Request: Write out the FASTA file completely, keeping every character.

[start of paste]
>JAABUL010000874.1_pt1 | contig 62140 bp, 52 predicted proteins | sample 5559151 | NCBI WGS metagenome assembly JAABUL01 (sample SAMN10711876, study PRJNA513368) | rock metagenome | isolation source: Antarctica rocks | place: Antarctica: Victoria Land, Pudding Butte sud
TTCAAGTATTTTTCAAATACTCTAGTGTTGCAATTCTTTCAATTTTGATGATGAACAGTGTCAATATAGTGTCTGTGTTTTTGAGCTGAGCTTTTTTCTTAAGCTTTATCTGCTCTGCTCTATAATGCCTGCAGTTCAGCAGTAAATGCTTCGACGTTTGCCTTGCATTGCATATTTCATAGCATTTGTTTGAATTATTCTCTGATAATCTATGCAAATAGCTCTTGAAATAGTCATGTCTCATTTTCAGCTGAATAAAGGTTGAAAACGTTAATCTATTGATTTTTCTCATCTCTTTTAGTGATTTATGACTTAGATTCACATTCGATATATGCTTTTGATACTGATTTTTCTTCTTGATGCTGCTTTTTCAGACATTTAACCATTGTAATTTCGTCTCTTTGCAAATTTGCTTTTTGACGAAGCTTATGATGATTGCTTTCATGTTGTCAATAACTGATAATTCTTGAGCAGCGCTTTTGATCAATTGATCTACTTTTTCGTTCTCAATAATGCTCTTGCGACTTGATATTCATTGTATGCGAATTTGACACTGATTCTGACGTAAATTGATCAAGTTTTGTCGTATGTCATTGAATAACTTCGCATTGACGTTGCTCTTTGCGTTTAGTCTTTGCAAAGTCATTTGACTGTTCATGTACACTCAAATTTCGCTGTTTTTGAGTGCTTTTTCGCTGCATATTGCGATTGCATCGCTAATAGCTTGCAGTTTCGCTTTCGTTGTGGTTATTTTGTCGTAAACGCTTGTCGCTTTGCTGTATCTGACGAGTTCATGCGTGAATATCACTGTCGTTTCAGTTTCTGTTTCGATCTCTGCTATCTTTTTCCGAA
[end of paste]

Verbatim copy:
>JAABUL010000874.1_pt1 | contig 62140 bp, 52 predicted proteins | sample 5559151 | NCBI WGS metagenome assembly JAABUL01 (sample SAMN10711876, study PRJNA513368) | rock metagenome | isolation source: Antarctica rocks | place: Antarctica: Victoria Land, Pudding Butte sud
TTCAAGTATTTTTCAAATACTCTAGTGTTGCAATTCTTTCAATTTTGATGATGAACAGTGTCAATATAGTGTCTGTGTTTTTGAGCTGAGCTTTTTTCTTAAGCTTTATCTGCTCTGCTCTATAATGCCTGCAGTTCAGCAGTAAATGCTTCGACGTTTGCCTTGCATTGCATATTTCATAGCATTTGTTTGAATTATTCTCTGATAATCTATGCAAATAGCTCTTGAAATAGTCATGTCTCATTTTCAGCTGAATAAAGGTTGAAAACGTTAATCTATTGATTTTTCTCATCTCTTTTAGTGATTTATGACTTAGATTCACATTCGATATATGCTTTTGATACTGATTTTTCTTCTTGATGCTGCTTTTTCAGACATTTAACCATTGTAATTTCGTCTCTTTGCAAATTTGCTTTTTGACGAAGCTTATGATGATTGCTTTCATGTTGTCAATAACTGATAATTCTTGAGCAGCGCTTTTGATCAATTGATCTACTTTTTCGTTCTCAATAATGCTCTTGCGACTTGATATTCATTGTATGCGAATTTGACACTGATTCTGACGTAAATTGATCAAGTTTTGTCGTATGTCATTGAATAACTTCGCATTGACGTTGCTCTTTGCGTTTAGTCTTTGCAAAGTCATTTGACTGTTCATGTACACTCAAATTTCGCTGTTTTTGAGTGCTTTTTCGCTGCATATTGCGATTGCATCGCTAATAGCTTGCAGTTTCGCTTTCGTTGTGGTTATTTTGTCGTAAACGCTTGTCGCTTTGCTGTATCTGACGAGTTCATGCGTGAATATCACTGTCGTTTCAGTTTCTGTTTCGATCTCTGCTATCTTTTTCCGAA